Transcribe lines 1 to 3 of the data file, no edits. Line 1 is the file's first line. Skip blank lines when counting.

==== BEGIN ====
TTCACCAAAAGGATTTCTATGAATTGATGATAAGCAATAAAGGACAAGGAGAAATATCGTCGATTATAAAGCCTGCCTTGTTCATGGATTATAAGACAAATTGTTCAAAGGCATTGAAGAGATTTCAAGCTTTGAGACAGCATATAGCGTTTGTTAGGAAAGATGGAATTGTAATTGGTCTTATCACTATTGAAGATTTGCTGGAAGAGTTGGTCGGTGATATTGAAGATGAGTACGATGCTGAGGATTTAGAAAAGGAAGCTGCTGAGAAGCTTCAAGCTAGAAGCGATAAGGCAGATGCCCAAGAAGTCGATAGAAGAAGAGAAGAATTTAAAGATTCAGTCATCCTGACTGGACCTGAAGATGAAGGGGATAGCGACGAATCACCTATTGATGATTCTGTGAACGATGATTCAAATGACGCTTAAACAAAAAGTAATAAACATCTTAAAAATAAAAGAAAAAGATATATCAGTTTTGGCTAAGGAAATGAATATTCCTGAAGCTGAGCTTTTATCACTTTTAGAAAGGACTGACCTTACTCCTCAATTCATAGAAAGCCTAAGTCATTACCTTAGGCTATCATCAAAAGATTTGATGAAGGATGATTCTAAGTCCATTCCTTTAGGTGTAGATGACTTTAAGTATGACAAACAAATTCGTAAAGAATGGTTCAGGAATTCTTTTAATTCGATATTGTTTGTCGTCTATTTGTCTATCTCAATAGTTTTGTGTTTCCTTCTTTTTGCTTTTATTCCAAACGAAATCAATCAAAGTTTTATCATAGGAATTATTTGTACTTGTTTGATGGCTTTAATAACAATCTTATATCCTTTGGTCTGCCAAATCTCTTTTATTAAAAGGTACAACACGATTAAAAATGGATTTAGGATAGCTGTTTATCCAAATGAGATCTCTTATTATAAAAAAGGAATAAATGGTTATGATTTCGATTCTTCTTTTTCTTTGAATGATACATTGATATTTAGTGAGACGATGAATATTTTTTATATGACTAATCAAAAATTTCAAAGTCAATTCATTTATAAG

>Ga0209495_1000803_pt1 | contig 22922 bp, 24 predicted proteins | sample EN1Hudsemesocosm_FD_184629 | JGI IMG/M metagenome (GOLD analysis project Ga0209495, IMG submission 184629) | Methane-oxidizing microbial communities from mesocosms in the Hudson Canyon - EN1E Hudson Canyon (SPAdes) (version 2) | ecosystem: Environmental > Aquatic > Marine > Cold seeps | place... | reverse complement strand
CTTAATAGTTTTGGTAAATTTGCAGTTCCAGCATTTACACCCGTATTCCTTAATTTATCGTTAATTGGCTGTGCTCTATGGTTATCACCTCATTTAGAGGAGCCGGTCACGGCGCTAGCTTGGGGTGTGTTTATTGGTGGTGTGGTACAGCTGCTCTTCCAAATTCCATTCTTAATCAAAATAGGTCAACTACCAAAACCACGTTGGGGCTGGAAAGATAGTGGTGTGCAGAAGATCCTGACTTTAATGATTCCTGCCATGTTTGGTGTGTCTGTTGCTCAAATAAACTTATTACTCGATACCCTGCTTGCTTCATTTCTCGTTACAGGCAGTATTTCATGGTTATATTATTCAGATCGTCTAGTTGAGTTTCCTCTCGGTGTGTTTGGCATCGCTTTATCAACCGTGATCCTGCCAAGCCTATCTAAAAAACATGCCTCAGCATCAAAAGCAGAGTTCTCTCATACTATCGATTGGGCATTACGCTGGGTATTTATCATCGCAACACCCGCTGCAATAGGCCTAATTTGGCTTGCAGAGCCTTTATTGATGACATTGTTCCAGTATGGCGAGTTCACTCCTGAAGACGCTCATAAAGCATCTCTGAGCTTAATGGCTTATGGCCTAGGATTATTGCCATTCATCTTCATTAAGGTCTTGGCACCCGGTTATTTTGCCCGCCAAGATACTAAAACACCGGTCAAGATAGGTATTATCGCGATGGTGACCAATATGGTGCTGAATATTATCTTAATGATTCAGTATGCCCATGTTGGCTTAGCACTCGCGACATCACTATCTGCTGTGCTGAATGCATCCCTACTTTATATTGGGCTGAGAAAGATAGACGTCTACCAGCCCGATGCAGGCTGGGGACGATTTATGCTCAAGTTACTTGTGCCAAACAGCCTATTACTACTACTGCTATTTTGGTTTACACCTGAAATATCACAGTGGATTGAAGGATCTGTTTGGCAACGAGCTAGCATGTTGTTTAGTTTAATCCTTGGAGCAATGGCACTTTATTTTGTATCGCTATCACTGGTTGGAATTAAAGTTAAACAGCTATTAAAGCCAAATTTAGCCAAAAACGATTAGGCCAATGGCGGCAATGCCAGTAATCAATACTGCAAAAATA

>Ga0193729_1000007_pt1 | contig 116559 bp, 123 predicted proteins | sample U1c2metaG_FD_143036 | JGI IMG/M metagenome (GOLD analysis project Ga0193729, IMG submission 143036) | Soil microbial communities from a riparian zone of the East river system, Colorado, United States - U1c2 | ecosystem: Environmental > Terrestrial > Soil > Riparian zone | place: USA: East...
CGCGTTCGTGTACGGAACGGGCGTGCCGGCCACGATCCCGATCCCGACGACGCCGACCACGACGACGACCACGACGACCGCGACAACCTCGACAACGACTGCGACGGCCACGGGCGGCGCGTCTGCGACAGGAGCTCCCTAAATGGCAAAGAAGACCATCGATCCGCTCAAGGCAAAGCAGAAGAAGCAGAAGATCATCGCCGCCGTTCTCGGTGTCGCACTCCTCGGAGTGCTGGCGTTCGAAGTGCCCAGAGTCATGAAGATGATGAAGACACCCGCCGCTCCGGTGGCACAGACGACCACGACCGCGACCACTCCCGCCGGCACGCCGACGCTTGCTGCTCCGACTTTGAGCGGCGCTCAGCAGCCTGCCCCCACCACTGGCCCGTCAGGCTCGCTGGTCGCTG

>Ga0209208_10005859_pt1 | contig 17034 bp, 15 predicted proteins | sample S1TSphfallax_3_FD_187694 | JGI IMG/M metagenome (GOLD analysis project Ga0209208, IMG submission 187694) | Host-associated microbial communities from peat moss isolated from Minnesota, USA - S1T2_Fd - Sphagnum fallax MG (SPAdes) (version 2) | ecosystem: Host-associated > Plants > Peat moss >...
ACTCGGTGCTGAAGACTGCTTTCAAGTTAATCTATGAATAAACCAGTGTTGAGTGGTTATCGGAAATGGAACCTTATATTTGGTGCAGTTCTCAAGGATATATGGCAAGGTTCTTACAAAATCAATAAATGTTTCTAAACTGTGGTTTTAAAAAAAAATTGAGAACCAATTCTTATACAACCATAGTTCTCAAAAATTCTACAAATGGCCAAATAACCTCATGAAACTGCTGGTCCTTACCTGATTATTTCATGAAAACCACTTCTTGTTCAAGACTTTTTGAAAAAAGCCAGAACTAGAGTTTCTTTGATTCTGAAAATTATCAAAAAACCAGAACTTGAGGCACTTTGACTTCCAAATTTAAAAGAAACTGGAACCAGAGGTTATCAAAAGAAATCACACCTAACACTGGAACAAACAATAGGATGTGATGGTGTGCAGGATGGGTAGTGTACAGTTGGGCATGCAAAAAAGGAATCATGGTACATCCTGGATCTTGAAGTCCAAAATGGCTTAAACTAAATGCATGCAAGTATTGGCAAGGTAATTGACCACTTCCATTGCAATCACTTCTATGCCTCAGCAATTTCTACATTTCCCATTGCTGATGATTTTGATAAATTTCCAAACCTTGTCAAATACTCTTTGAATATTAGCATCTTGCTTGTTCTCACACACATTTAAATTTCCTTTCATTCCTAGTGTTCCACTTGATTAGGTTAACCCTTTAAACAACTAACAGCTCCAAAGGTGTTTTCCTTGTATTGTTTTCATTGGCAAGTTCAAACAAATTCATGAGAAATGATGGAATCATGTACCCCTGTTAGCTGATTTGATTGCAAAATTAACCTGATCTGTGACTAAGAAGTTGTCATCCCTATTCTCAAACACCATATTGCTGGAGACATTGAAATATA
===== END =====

TTCACCAAAAGGATTTCTATGAATTGATGATAAGCAATAAAGGACAAGGAGAAATATCGTCGATTATAAAGCCTGCCTTGTTCATGGATTATAAGACAAATTGTTCAAAGGCATTGAAGAGATTTCAAGCTTTGAGACAGCATATAGCGTTTGTTAGGAAAGATGGAATTGTAATTGGTCTTATCACTATTGAAGATTTGCTGGAAGAGTTGGTCGGTGATATTGAAGATGAGTACGATGCTGAGGATTTAGAAAAGGAAGCTGCTGAGAAGCTTCAAGCTAGAAGCGATAAGGCAGATGCCCAAGAAGTCGATAGAAGAAGAGAAGAATTTAAAGATTCAGTCATCCTGACTGGACCTGAAGATGAAGGGGATAGCGACGAATCACCTATTGATGATTCTGTGAACGATGATTCAAATGACGCTTAAACAAAAAGTAATAAACATCTTAAAAATAAAAGAAAAAGATATATCAGTTTTGGCTAAGGAAATGAATATTCCTGAAGCTGAGCTTTTATCACTTTTAGAAAGGACTGACCTTACTCCTCAATTCATAGAAAGCCTAAGTCATTACCTTAGGCTATCATCAAAAGATTTGATGAAGGATGATTCTAAGTCCATTCCTTTAGGTGTAGATGACTTTAAGTATGACAAACAAATTCGTAAAGAATGGTTCAGGAATTCTTTTAATTCGATATTGTTTGTCGTCTATTTGTCTATCTCAATAGTTTTGTGTTTCCTTCTTTTTGCTTTTATTCCAAACGAAATCAATCAAAGTTTTATCATAGGAATTATTTGTACTTGTTTGATGGCTTTAATAACAATCTTATATCCTTTGGTCTGCCAAATCTCTTTTATTAAAAGGTACAACACGATTAAAAATGGATTTAGGATAGCTGTTTATCCAAATGAGATCTCTTATTATAAAAAAGGAATAAATGGTTATGATTTCGATTCTTCTTTTTCTTTGAATGATACATTGATATTTAGTGAGACGATGAATATTTTTTATATGACTAATCAAAAATTTCAAAGTCAATTCATTTATAAG

>Ga0209495_1000803_pt1 | contig 22922 bp, 24 predicted proteins | sample EN1Hudsemesocosm_FD_184629 | JGI IMG/M metagenome (GOLD analysis project Ga0209495, IMG submission 184629) | Methane-oxidizing microbial communities from mesocosms in the Hudson Canyon - EN1E Hudson Canyon (SPAdes) (version 2) | ecosystem: Environmental > Aquatic > Marine > Cold seeps | place... | reverse complement strand
CTTAATAGTTTTGGTAAATTTGCAGTTCCAGCATTTACACCCGTATTCCTTAATTTATCGTTAATTGGCTGTGCTCTATGGTTATCACCTCATTTAGAGGAGCCGGTCACGGCGCTAGCTTGGGGTGTGTTTATTGGTGGTGTGGTACAGCTGCTCTTCCAAATTCCATTCTTAATCAAAATAGGTCAACTACCAAAACCACGTTGGGGCTGGAAAGATAGTGGTGTGCAGAAGATCCTGACTTTAATGATTCCTGCCATGTTTGGTGTGTCTGTTGCTCAAATAAACTTATTACTCGATACCCTGCTTGCTTCATTTCTCGTTACAGGCAGTATTTCATGGTTATATTATTCAGATCGTCTAGTTGAGTTTCCTCTCGGTGTGTTTGGCATCGCTTTATCAACCGTGATCCTGCCAAGCCTATCTAAAAAACATGCCTCAGCATCAAAAGCAGAGTTCTCTCATACTATCGATTGGGCATTACGCTGGGTATTTATCATCGCAACACCCGCTGCAATAGGCCTAATTTGGCTTGCAGAGCCTTTATTGATGACATTGTTCCAGTATGGCGAGTTCACTCCTGAAGACGCTCATAAAGCATCTCTGAGCTTAATGGCTTATGGCCTAGGATTATTGCCATTCATCTTCATTAAGGTCTTGGCACCCGGTTATTTTGCCCGCCAAGATACTAAAACACCGGTCAAGATAGGTATTATCGCGATGGTGACCAATATGGTGCTGAATATTATCTTAATGATTCAGTATGCCCATGTTGGCTTAGCACTCGCGACATCACTATCTGCTGTGCTGAATGCATCCCTACTTTATATTGGGCTGAGAAAGATAGACGTCTACCAGCCCGATGCAGGCTGGGGACGATTTATGCTCAAGTTACTTGTGCCAAACAGCCTATTACTACTACTGCTATTTTGGTTTACACCTGAAATATCACAGTGGATTGAAGGATCTGTTTGGCAACGAGCTAGCATGTTGTTTAGTTTAATCCTTGGAGCAATGGCACTTTATTTTGTATCGCTATCACTGGTTGGAATTAAAGTTAAACAGCTATTAAAGCCAAATTTAGCCAAAAACGATTAGGCCAATGGCGGCAATGCCAGTAATCAATACTGCAAAAATA